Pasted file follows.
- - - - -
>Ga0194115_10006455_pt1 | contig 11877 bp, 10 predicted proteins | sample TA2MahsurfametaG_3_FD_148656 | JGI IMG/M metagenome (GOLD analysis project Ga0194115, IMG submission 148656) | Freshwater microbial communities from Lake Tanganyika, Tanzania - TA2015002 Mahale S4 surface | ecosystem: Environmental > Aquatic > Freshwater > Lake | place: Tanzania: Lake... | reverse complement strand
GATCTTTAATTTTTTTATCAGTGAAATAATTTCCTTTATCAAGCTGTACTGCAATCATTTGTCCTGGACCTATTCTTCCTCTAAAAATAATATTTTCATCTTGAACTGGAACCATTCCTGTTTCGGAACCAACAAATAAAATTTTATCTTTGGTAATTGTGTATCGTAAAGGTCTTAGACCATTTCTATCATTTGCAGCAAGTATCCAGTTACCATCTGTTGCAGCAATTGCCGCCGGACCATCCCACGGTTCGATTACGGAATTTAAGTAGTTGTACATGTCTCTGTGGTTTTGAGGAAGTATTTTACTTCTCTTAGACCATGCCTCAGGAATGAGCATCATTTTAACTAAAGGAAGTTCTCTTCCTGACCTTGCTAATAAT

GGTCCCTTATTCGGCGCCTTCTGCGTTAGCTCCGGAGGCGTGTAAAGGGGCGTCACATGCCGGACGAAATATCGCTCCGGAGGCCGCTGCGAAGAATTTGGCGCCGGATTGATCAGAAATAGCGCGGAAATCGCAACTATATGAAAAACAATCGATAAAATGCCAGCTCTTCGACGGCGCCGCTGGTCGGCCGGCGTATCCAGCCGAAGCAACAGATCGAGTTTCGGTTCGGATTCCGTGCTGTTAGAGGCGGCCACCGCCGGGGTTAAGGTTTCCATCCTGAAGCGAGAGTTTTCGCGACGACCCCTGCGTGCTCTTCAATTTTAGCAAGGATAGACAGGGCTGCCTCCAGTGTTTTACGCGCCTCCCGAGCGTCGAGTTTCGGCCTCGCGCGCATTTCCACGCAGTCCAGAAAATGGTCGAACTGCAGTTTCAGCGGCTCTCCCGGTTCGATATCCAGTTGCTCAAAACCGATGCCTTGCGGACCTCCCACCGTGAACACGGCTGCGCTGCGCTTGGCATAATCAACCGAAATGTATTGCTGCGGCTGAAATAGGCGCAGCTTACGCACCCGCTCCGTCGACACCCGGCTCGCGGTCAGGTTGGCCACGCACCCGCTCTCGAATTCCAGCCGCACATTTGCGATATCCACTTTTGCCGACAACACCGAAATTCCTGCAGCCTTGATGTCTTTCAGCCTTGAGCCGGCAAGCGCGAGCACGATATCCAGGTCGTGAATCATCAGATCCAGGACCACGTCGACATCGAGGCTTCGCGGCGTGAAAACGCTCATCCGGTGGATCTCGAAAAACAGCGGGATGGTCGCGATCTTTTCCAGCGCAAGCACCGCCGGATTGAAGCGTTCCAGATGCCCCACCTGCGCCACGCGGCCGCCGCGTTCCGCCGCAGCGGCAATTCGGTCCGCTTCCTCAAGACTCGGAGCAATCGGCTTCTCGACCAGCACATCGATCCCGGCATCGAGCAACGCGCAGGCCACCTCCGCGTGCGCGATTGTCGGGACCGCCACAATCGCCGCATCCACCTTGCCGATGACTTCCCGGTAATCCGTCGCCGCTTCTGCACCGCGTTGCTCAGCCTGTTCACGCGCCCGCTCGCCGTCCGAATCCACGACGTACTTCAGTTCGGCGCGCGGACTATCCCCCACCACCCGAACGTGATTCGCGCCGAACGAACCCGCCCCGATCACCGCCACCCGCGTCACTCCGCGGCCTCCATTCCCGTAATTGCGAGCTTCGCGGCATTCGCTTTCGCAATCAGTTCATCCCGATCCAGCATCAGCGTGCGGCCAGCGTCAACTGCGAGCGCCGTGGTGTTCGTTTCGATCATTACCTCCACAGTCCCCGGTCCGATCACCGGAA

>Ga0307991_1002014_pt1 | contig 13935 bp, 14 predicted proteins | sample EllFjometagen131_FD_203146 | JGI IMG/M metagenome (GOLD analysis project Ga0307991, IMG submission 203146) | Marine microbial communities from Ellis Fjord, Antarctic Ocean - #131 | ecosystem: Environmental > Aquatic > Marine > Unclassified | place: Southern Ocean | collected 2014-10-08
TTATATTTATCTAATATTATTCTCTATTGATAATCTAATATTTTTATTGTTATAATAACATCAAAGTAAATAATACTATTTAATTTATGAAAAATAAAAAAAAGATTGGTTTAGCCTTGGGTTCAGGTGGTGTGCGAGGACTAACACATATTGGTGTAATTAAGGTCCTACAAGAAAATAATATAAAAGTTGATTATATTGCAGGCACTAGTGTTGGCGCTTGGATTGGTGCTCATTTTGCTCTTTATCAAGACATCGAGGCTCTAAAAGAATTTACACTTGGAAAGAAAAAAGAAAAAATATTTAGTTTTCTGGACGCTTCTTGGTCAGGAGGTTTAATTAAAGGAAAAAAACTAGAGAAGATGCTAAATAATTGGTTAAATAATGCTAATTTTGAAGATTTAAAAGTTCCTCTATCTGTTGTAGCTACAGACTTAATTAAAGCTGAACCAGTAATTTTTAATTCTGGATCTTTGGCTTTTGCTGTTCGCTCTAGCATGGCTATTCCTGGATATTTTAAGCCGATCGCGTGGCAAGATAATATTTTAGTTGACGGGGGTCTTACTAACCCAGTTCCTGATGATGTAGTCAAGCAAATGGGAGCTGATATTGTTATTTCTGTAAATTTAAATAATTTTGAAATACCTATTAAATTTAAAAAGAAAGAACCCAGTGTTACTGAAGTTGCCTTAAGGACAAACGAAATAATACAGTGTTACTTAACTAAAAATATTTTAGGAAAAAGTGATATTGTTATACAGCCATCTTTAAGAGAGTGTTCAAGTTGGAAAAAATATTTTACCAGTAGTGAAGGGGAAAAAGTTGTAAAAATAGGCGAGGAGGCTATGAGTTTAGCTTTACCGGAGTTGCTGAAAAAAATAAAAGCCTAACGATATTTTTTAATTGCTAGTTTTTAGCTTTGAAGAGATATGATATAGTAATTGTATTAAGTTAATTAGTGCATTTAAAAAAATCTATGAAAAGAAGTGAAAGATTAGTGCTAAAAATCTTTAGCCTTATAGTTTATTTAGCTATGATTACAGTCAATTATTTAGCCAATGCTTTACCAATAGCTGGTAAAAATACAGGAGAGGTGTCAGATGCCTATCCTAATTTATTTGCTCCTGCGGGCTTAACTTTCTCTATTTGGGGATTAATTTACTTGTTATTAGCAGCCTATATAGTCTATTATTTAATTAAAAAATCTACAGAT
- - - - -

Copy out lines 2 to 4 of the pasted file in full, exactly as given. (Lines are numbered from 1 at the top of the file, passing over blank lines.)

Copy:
GATCTTTAATTTTTTTATCAGTGAAATAATTTCCTTTATCAAGCTGTACTGCAATCATTTGTCCTGGACCTATTCTTCCTCTAAAAATAATATTTTCATCTTGAACTGGAACCATTCCTGTTTCGGAACCAACAAATAAAATTTTATCTTTGGTAATTGTGTATCGTAAAGGTCTTAGACCATTTCTATCATTTGCAGCAAGTATCCAGTTACCATCTGTTGCAGCAATTGCCGCCGGACCATCCCACGGTTCGATTACGGAATTTAAGTAGTTGTACATGTCTCTGTGGTTTTGAGGAAGTATTTTACTTCTCTTAGACCATGCCTCAGGAATGAGCATCATTTTAACTAAAGGAAGTTCTCTTCCTGACCTTGCTAATAAT

GGTCCCTTATTCGGCGCCTTCTGCGTTAGCTCCGGAGGCGTGTAAAGGGGCGTCACATGCCGGACGAAATATCGCTCCGGAGGCCGCTGCGAAGAATTTGGCGCCGGATTGATCAGAAATAGCGCGGAAATCGCAACTATATGAAAAACAATCGATAAAATGCCAGCTCTTCGACGGCGCCGCTGGTCGGCCGGCGTATCCAGCCGAAGCAACAGATCGAGTTTCGGTTCGGATTCCGTGCTGTTAGAGGCGGCCACCGCCGGGGTTAAGGTTTCCATCCTGAAGCGAGAGTTTTCGCGACGACCCCTGCGTGCTCTTCAATTTTAGCAAGGATAGACAGGGCTGCCTCCAGTGTTTTACGCGCCTCCCGAGCGTCGAGTTTCGGCCTCGCGCGCATTTCCACGCAGTCCAGAAAATGGTCGAACTGCAGTTTCAGCGGCTCTCCCGGTTCGATATCCAGTTGCTCAAAACCGATGCCTTGCGGACCTCCCACCGTGAACACGGCTGCGCTGCGCTTGGCATAATCAACCGAAATGTATTGCTGCGGCTGAAATAGGCGCAGCTTACGCACCCGCTCCGTCGACACCCGGCTCGCGGTCAGGTTGGCCACGCACCCGCTCTCGAATTCCAGCCGCACATTTGCGATATCCACTTTTGCCGACAACACCGAAATTCCTGCAGCCTTGATGTCTTTCAGCCTTGAGCCGGCAAGCGCGAGCACGATATCCAGGTCGTGAATCATCAGATCCAGGACCACGTCGACATCGAGGCTTCGCGGCGTGAAAACGCTCATCCGGTGGATCTCGAAAAACAGCGGGATGGTCGCGATCTTTTCCAGCGCAAGCACCGCCGGATTGAAGCGTTCCAGATGCCCCACCTGCGCCACGCGGCCGCCGCGTTCCGCCGCAGCGGCAATTCGGTCCGCTTCCTCAAGACTCGGAGCAATCGGCTTCTCGACCAGCACATCGATCCCGGCATCGAGCAACGCGCAGGCCACCTCCGCGTGCGCGATTGTCGGGACCGCCACAATCGCCGCATCCACCTTGCCGATGACTTCCCGGTAATCCGTCGCCGCTTCTGCACCGCGTTGCTCAGCCTGTTCACGCGCCCGCTCGCCGTCCGAATCCACGACGTACTTCAGTTCGGCGCGCGGACTATCCCCCACCACCCGAACGTGATTCGCGCCGAACGAACCCGCCCCGATCACCGCCACCCGCGTCACTCCGCGGCCTCCATTCCCGTAATTGCGAGCTTCGCGGCATTCGCTTTCGCAATCAGTTCATCCCGATCCAGCATCAGCGTGCGGCCAGCGTCAACTGCGAGCGCCGTGGTGTTCGTTTCGATCATTACCTCCACAGTCCCCGGTCCGATCACCGGAA

>Ga0307991_1002014_pt1 | contig 13935 bp, 14 predicted proteins | sample EllFjometagen131_FD_203146 | JGI IMG/M metagenome (GOLD analysis project Ga0307991, IMG submission 203146) | Marine microbial communities from Ellis Fjord, Antarctic Ocean - #131 | ecosystem: Environmental > Aquatic > Marine > Unclassified | place: Southern Ocean | collected 2014-10-08